Applications of DNA 3 (MJC)

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Applications of DNA 3 (MJC)
2012-03-29 23:33:14
MJC Applications DNA

Applications of DNA
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  1. Suggest why plasmids cannot be used to insert genes directly into plant cells.
    • -Plasmids cannot enter plants cells through the cellulose cell walls
    • -Plasmids are not integrated into the host cell genome and will thus be degraded.
    • -Plasmids belong to the prokaryotic system which would not be recognised or expressed by an eukaryotic cell.
  2. State and explain 3 essential features of a plasmid for it to be used as a vector for gene cloning.
    • 1) Possess an origin of replication-allows for the replication of itself along with the inserted DNA
    • 2) Has at least one known restriction site - allows for the insertion of DNA fragments
    • 3) Have genetic markers- allows for the selection and identification of cells which have taken up the recombinant DNA
  3. Explain the presence of restriction enzymes in bacteria.
    • -Restriction enzymes cuts and digest any foreign viral DNA that invades the bacteria cell
    • -This protects the bacteria from any viral attack
  4. Explain why the restriction enzymes can digest viral DNA but not the bacteria's genome.
    • -The bacterial genome is protected from degradation by its own restriction due to
    • -the addition of a methyl group (-CH3) to an adenine or cytosine at the restriction site
    • -the viral DNA however is generally not methylated and thus would be degraded by the restriction enzymes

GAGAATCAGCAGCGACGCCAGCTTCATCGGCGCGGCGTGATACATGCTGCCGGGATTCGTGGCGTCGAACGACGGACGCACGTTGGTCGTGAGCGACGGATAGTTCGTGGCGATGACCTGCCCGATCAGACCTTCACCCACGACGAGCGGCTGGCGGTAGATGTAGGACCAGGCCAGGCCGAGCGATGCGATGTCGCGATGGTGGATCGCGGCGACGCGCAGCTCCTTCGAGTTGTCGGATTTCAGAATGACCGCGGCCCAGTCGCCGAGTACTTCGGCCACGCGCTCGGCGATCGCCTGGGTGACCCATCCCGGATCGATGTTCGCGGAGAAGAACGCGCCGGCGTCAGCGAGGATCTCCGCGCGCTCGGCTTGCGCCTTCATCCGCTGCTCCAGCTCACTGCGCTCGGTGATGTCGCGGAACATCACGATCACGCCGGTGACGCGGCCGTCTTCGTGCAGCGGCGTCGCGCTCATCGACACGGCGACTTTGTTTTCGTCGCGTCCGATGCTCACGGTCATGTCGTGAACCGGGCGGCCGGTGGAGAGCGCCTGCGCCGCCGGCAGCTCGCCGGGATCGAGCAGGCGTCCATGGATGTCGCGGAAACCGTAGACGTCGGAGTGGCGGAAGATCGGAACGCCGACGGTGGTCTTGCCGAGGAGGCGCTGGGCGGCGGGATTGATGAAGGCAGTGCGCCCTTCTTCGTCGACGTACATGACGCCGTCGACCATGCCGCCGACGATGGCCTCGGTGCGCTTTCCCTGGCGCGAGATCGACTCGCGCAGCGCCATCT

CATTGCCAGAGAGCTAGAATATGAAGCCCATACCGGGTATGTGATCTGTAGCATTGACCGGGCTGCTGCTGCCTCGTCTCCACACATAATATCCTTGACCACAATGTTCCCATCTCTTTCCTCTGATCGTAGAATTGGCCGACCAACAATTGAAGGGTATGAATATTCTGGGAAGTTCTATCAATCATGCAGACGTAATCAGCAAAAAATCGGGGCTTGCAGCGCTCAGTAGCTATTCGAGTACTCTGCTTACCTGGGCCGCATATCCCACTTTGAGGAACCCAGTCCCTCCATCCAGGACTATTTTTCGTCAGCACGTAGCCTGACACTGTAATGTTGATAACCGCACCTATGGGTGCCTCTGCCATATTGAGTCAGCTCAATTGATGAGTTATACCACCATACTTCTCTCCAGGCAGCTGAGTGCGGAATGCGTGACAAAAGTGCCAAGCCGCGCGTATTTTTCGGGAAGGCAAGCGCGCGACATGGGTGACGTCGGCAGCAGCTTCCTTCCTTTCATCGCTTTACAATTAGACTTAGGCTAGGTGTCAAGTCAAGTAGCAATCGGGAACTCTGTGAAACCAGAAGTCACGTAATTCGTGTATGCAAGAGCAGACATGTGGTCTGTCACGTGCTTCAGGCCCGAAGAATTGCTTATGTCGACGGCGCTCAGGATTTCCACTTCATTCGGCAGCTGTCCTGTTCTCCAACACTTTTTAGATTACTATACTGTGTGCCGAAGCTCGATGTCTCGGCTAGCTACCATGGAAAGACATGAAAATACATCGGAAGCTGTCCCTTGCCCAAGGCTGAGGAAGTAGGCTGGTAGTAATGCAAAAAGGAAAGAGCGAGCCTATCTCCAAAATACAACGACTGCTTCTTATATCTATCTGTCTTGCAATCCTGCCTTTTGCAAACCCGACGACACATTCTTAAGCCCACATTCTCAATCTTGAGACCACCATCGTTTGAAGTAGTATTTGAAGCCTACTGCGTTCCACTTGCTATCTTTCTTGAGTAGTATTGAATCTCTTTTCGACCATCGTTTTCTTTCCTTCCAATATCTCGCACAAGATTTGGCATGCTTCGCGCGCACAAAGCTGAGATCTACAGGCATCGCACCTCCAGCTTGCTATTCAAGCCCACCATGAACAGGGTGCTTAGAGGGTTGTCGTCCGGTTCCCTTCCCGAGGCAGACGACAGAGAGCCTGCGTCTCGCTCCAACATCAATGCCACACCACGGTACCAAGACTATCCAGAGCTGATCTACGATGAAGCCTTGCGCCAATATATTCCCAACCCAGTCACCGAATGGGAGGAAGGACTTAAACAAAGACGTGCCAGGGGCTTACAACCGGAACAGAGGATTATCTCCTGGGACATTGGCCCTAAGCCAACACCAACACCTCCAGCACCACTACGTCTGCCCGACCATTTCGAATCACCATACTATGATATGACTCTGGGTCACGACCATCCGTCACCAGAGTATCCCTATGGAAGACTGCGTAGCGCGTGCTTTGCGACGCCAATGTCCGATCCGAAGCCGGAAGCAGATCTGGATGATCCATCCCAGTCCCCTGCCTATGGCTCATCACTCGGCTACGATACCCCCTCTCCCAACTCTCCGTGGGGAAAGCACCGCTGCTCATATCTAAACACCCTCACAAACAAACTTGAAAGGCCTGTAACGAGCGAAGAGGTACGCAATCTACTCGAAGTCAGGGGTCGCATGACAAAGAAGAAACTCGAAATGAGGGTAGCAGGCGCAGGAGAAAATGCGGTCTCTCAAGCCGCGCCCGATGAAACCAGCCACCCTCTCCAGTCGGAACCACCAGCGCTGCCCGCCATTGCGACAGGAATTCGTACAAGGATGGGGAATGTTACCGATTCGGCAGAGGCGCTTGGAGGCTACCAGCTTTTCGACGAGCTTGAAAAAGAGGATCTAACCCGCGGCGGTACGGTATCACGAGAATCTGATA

5. Briefly describe the role of DNA ligase and reverse transcription in the formation of recombinant DNA.
    -DNA ligase catalyst the formation of phophodiester bond between the nucleotides of the foreign DNA and the plasmid.

    -Reverse transcriptase catalyses the formation of cDNA from the single-stranded mRNA transcript.
  6. Explain why restriction enzymes that result in the formation of sticky ends are more preferably compared to those that results in blunt ends.
    Restriction enzymes that results in the formation of blunt ends require an additional step using terminal transferase to add nucleotides to add sticky ends in the gene of interest to allow for the annealment of the DNA fragment and vector plasmid.
  7. Explain why a plasmid might be a more advantageous vector compared to a bacteriophage in making a DNA library.
    • -Allows for easy selection of bacteria with recombinant DNA as there is presence if genetic markers in plasmids compared to bacteriphage DNA
    • -It is easier to replicate plasmid vector compared to viral DNA as there is an origin of replication in plasmids unlike that in viral DNA
  8. Define the term gene probe and state its function
    • A gene probe consists of a short sequence of radioactively-labelled nucleotides which is complementary to part of the DNA sequence of interest and thus binds with the sequence.
    • The radioactivity acts as a marker which can then be detected by autoradiography.
  9. Outline how a recombinant DNA molecule ,using a plasmid as the vector, is formed.
    • -The DNA containing the gene of interest and the plasmid are cut with the same restriction enzyme to generate restriction fragments with complementary sticky ends.